Performance analysis of linear block codes over the queue-based channel
Coding theory , Channel coding , Telecommunications , Applied mathematics , Electrical engineering , Information theory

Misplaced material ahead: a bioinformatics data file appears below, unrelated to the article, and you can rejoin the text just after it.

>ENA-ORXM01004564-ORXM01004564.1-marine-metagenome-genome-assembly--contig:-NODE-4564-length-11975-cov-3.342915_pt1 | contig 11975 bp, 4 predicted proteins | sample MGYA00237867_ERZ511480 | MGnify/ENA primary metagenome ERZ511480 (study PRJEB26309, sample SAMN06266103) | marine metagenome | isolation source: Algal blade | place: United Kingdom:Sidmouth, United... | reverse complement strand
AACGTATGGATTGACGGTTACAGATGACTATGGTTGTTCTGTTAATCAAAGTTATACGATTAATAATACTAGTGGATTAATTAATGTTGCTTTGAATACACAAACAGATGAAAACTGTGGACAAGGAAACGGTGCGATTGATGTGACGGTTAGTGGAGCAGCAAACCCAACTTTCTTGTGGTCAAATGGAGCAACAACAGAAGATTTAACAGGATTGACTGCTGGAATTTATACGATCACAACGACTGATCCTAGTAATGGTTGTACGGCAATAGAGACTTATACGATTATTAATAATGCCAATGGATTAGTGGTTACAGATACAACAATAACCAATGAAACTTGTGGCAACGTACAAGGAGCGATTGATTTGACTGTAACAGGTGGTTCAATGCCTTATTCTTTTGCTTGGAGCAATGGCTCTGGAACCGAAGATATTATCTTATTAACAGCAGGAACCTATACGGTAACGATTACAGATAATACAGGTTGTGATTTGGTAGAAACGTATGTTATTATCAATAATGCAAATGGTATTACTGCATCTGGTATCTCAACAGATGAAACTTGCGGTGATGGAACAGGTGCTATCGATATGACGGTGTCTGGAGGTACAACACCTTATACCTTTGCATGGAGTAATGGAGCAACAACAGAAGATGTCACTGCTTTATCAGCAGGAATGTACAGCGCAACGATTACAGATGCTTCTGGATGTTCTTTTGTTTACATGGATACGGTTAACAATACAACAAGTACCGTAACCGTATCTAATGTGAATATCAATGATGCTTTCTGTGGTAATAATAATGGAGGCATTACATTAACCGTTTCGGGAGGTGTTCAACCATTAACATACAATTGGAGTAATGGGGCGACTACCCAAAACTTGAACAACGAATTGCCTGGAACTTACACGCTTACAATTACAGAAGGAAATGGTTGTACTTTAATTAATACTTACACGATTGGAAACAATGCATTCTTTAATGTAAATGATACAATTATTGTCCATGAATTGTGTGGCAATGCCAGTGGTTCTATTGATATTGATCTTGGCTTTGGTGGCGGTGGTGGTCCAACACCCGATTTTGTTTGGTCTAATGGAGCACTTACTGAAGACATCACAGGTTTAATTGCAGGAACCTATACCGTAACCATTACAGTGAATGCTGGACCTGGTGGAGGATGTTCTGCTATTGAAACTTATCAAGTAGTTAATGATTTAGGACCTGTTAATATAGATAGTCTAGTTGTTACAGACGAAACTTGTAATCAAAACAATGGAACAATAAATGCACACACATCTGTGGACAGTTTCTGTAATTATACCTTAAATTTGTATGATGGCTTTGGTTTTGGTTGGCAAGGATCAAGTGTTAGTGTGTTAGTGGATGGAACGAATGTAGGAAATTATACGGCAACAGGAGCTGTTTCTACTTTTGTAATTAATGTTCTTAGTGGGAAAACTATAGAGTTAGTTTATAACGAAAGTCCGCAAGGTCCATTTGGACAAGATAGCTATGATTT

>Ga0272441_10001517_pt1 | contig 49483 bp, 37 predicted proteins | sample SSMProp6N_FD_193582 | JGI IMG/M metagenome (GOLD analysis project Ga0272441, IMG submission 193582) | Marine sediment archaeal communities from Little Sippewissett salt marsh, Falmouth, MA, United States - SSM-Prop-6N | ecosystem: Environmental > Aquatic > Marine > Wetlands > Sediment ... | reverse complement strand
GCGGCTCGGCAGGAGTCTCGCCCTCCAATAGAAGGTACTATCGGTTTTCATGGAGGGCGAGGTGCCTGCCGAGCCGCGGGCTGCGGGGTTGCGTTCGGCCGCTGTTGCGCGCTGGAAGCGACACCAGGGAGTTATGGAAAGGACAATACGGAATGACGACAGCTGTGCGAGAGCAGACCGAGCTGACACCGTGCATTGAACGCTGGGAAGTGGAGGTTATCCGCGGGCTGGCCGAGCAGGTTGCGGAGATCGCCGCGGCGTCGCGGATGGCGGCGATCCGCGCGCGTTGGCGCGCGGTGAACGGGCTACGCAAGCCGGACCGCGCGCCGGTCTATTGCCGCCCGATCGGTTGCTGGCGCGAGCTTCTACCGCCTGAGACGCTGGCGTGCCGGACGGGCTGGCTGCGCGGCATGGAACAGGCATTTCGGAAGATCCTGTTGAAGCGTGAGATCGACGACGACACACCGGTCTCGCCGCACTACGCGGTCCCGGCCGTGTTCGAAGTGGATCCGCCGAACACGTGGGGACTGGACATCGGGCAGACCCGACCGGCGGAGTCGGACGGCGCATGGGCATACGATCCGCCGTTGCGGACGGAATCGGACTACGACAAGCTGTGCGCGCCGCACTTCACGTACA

Most coding schemes used in today's communication systems are designed for memoryless channels. These codes break down when they are transmitted over channels with memory, which is in fact what real-world channels look like since errors often occur in bursts. Therefore, these systems employ interleaving to spread the errors so that the channel looks more or less memoryless (for the decoder) at the cost of added delay and complexity. In addition, they fail to exploit the memory of the channel which increases the capacity for a wide class of channels. On the other hand, most channels with memory do not have simple and mathematically tractable models, making the design of suitable channel codes more challenging and possibly not practical. Recently, a new model has been proposed known as the queue-based channel (QBC) which is simple enough for mathematical analysis and complex enough for modeling wireless fading channels. In this work, we examine the performance of linear block codes when transmitted over this channel. We break down our focus into two parts. First, we investigate the maximum likelihood decoding of binary linear block codes over the QBC. Since it is well known that for binary symmetric memoryless channels, maximum likelihood decoding reduces to minimum Hamming distance decoding, our objective here is to explore whether there exists a similar relation between these two decoding schemes when the channel does have memory. We give a partial answer for the case of perfect and quasi perfect codes. Next, we study Reed-Solomon (RS) codes and analyze their performance when transmitted over the QBC under the assumption of bounded distance decoding. In particular, we examine the two interleaving strategies encountered when dealing with non-binary codes over a binary input channel; namely, symbol interleaving and bit interleaving. We compare these two interleaving schemes analytically and show that symbol interleaving always outperforms bit interleaving. Non-interleaved Reed-Solomon codes are also covered. We derive some useful expressions pertaining to the calculation of the probability of codeword error. The performance of non-interleaved RS codes are compared to that of interleaved ones for the simplest scenario of the QBC which is the additive (first-order) Markov noise channel with non-negative noise correlation.